Most everything you have asked has already been covered here in this other thread… http://macos9lives.com/smforum/index.php/topic,6335.msg47377.html#msg47377 AHT 2.0.2 and the Apple Service Diagnostic (691-4769) has also been employed.

IF it was feasible for V. Yakob to simply change out his mobo (as GaryN and others have previously suggested) this would have been done quite a long time ago. Currently Vitaly is seeking info on how to run the debugger in the OS 9 nanoKernel as per: “OS 9 nanoKernel has a debugger that can be set with the AAPL,debug property, but very few people know how to use it.”

Thanks.

Offline darthnVader

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Re: How to enable debugging mode when booting the kernel in Mac OS 9?
« Reply #6 on: July 08, 2022, 11:57:55 AM »
Ok, I didn't know about the other thread, but I'd still like to get a look at the .properties of dev /.

Offline darthnVader

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Re: How to enable debugging mode when booting the kernel in Mac OS 9?
« Reply #7 on: July 08, 2022, 12:12:14 PM »
MacTracker says the the 2003 MDD came with either a 7455 v2.1 or a 7455B v3.3, that could be an issue we'll just have to see.

They built it form June 2003-June 2004 so there may have been some special production run change that it doesn't support booting OS 9 native, or there is some underlaying hardware issue that just isn't showing up in the AHT or OS X.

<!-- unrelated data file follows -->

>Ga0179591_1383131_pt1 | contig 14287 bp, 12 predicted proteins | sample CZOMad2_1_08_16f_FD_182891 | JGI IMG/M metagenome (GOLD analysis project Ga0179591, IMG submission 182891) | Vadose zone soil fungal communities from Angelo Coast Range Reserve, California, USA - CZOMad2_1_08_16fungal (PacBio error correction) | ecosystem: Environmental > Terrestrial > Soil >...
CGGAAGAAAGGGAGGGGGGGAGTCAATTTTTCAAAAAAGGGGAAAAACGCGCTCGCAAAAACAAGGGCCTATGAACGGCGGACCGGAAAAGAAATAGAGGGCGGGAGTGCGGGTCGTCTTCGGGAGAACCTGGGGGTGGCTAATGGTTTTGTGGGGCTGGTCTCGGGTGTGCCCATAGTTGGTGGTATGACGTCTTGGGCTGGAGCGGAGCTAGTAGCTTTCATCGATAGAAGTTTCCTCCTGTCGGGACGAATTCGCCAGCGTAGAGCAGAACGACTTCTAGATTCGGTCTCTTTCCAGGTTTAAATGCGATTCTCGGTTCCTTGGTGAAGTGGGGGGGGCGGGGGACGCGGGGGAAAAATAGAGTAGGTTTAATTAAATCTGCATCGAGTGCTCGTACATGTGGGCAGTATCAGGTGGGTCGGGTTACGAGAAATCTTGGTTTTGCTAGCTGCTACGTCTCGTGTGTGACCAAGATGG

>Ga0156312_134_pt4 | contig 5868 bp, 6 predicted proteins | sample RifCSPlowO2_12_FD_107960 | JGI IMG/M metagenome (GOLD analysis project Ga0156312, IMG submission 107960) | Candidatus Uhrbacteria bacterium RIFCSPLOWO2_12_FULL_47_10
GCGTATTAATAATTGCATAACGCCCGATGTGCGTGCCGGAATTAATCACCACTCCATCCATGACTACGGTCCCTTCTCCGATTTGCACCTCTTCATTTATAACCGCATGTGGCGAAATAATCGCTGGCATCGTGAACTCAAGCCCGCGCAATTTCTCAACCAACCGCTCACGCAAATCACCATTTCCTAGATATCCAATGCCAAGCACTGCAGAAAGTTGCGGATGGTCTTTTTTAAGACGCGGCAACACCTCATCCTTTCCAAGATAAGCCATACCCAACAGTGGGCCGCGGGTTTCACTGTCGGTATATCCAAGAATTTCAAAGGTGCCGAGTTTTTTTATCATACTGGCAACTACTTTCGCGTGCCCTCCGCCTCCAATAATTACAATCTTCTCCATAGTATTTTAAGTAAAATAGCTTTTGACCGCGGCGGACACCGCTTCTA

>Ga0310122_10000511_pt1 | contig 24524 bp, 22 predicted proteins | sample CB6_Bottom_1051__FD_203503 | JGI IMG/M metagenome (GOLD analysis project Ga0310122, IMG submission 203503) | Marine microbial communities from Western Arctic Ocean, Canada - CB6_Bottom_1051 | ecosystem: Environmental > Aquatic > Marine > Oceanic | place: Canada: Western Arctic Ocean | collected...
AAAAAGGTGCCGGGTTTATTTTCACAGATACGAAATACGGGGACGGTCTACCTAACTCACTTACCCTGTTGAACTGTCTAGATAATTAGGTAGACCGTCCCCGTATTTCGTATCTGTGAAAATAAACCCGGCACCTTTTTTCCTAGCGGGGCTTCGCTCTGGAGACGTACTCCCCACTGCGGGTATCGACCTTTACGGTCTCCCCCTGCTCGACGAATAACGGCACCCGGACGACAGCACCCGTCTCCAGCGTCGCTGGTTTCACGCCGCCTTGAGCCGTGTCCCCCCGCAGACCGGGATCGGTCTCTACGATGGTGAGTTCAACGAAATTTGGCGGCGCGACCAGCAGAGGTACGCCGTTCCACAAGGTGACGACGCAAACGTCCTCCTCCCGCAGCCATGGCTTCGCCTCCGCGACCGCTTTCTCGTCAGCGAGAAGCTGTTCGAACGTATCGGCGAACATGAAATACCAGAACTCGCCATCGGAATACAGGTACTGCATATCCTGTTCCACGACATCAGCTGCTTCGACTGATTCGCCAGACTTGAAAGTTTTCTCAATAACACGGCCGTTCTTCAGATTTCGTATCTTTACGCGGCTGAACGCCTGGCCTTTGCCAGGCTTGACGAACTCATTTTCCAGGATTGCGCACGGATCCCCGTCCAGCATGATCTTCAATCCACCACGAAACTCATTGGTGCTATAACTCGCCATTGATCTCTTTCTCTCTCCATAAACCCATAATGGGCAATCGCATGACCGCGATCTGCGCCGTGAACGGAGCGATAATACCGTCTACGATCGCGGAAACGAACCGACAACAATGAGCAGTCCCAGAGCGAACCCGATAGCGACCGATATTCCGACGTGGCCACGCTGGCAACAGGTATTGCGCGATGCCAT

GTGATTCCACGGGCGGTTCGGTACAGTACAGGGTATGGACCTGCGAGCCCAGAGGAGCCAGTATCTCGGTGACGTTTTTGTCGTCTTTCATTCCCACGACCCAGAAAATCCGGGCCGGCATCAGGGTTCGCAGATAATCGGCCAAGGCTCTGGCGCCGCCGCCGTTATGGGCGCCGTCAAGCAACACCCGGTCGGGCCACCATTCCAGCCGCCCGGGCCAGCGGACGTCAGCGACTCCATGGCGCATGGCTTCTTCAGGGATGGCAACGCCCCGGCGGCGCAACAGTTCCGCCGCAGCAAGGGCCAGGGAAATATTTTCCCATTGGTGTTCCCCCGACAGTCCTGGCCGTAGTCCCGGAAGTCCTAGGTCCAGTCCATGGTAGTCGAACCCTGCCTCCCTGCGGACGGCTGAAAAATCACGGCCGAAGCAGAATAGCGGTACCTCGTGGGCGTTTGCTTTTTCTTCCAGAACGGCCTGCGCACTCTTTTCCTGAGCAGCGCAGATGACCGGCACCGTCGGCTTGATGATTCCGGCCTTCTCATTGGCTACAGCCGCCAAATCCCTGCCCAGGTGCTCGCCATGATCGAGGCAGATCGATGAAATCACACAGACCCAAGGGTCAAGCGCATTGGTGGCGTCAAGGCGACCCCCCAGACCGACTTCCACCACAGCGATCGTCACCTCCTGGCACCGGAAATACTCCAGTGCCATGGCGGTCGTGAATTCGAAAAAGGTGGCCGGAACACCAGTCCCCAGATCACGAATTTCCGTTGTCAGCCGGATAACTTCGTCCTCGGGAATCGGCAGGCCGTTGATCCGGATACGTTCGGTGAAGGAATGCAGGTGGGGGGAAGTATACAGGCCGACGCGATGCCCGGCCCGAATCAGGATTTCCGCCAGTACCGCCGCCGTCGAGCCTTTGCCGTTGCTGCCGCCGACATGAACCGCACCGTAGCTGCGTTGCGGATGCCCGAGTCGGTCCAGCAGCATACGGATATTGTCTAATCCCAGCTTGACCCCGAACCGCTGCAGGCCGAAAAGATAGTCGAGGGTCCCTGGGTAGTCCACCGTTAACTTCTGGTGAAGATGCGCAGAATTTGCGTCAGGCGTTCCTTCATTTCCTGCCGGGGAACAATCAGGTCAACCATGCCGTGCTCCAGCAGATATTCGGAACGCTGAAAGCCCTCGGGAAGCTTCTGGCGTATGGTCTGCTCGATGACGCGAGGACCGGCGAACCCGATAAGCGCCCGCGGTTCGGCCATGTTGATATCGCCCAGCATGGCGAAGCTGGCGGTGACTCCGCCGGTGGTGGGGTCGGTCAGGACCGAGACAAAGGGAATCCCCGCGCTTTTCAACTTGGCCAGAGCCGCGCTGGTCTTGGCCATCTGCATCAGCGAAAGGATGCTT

What we are looking for is a .property in dev / to see if it is "MacRISC3'?

Offline darthnVader

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Re: How to enable debugging mode when booting the kernel in Mac OS 9?
« Reply #8 on: July 08, 2022, 12:25:52 PM »
We really need Elliot to chime in on this, I'll email him once we have all the info and see if he has time to help us debug this.

I would start with the OS 9 General.DMG from the 2003 MDD restore set and strip it down to only three things( System Suitcase, Mac OS ROM, and the Finder ) Those should be the only three files needed to boot in a blessed System Folder.......

Offline FBz

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Re: How to enable debugging mode when booting the kernel in Mac OS 9?
« Reply #9 on: July 08, 2022, 03:08:36 PM »
Looks like a 7455B... ;)